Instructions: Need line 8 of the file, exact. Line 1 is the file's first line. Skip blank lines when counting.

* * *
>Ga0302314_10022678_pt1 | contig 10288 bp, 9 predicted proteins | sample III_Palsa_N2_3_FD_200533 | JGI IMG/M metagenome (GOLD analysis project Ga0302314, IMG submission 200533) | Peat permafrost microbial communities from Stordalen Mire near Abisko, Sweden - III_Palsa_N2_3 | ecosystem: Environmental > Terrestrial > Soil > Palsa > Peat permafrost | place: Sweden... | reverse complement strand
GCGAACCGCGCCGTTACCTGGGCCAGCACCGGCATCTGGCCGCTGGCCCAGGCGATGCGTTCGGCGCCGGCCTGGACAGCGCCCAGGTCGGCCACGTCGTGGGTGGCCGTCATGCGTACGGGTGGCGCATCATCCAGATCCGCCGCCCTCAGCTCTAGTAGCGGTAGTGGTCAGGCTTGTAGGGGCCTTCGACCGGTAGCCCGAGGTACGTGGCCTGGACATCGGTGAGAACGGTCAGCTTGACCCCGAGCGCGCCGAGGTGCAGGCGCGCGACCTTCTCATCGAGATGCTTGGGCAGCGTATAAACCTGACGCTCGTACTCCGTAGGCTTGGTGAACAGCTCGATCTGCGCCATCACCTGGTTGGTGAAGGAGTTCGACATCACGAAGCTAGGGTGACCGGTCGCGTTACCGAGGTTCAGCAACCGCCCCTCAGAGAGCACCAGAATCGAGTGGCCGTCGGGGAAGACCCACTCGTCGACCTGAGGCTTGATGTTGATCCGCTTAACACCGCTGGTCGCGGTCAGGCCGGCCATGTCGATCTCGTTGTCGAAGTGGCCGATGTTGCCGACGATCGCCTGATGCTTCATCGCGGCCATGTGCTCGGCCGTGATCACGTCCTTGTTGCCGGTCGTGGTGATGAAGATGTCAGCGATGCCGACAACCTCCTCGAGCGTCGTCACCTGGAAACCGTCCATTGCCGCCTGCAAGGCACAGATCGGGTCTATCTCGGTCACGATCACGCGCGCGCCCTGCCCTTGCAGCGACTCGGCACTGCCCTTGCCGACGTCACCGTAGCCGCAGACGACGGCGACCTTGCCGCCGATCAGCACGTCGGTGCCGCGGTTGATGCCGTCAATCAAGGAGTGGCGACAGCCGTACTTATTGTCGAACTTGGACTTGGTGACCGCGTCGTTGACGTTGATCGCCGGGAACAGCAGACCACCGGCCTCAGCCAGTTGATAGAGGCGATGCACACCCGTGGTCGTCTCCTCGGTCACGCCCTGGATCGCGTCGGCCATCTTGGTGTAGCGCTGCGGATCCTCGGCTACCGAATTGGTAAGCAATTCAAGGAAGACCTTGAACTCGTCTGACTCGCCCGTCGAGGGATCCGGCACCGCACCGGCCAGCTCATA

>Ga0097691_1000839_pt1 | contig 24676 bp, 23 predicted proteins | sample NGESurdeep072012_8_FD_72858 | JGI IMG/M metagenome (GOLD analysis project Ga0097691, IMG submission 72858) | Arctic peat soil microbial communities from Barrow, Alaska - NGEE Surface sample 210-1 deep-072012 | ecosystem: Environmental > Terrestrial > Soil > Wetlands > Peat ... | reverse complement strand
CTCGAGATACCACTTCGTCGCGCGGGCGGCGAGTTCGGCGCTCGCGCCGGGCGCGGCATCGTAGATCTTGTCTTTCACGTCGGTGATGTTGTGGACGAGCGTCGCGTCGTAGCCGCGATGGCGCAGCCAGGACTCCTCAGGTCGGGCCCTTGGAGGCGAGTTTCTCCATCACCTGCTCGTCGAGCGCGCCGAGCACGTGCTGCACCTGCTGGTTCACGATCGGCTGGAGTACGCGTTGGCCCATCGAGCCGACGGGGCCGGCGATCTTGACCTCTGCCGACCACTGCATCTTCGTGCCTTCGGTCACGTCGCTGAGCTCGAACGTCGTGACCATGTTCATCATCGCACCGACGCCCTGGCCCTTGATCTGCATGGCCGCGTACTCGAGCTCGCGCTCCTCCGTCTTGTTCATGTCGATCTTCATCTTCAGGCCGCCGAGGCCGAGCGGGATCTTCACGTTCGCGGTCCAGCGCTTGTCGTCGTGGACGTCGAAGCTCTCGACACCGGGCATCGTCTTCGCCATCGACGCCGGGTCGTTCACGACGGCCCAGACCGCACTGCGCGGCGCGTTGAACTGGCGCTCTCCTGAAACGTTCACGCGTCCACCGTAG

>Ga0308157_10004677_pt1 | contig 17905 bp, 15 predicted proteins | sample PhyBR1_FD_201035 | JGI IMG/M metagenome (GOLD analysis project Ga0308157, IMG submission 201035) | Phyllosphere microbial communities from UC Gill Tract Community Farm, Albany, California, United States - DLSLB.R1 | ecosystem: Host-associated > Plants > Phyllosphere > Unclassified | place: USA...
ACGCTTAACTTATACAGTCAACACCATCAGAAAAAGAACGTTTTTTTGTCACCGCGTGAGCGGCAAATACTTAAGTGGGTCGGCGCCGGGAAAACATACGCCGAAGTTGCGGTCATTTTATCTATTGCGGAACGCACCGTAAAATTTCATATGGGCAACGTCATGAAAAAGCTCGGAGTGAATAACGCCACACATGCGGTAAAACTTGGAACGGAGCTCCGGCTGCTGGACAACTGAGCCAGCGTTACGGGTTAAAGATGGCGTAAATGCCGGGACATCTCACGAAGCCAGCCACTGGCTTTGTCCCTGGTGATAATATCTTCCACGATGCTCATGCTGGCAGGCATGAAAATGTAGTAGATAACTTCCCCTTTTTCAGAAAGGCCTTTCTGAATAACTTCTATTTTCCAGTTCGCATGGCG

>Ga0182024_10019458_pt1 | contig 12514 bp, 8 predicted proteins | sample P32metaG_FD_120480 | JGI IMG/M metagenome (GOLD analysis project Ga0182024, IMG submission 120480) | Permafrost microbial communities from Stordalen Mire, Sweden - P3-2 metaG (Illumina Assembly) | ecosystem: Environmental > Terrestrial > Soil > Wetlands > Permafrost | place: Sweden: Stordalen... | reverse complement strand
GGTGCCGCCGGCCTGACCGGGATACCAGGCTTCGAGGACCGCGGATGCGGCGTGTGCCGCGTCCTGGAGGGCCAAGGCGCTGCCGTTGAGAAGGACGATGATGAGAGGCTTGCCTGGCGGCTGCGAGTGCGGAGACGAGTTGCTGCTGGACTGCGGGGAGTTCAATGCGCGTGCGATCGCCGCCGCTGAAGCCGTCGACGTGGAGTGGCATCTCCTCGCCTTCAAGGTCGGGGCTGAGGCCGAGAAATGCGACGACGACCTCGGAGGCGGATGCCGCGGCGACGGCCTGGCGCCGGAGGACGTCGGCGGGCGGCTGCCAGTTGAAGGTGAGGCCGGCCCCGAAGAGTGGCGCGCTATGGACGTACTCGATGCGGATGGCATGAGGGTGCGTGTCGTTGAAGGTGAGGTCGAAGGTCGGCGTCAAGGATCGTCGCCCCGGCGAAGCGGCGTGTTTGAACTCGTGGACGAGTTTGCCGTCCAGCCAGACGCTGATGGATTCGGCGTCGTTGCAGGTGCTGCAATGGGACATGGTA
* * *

GGTGCCGCCGGCCTGACCGGGATACCAGGCTTCGAGGACCGCGGATGCGGCGTGTGCCGCGTCCTGGAGGGCCAAGGCGCTGCCGTTGAGAAGGACGATGATGAGAGGCTTGCCTGGCGGCTGCGAGTGCGGAGACGAGTTGCTGCTGGACTGCGGGGAGTTCAATGCGCGTGCGATCGCCGCCGCTGAAGCCGTCGACGTGGAGTGGCATCTCCTCGCCTTCAAGGTCGGGGCTGAGGCCGAGAAATGCGACGACGACCTCGGAGGCGGATGCCGCGGCGACGGCCTGGCGCCGGAGGACGTCGGCGGGCGGCTGCCAGTTGAAGGTGAGGCCGGCCCCGAAGAGTGGCGCGCTATGGACGTACTCGATGCGGATGGCATGAGGGTGCGTGTCGTTGAAGGTGAGGTCGAAGGTCGGCGTCAAGGATCGTCGCCCCGGCGAAGCGGCGTGTTTGAACTCGTGGACGAGTTTGCCGTCCAGCCAGACGCTGATGGATTCGGCGTCGTTGCAGGTGCTGCAATGGGACATGGTA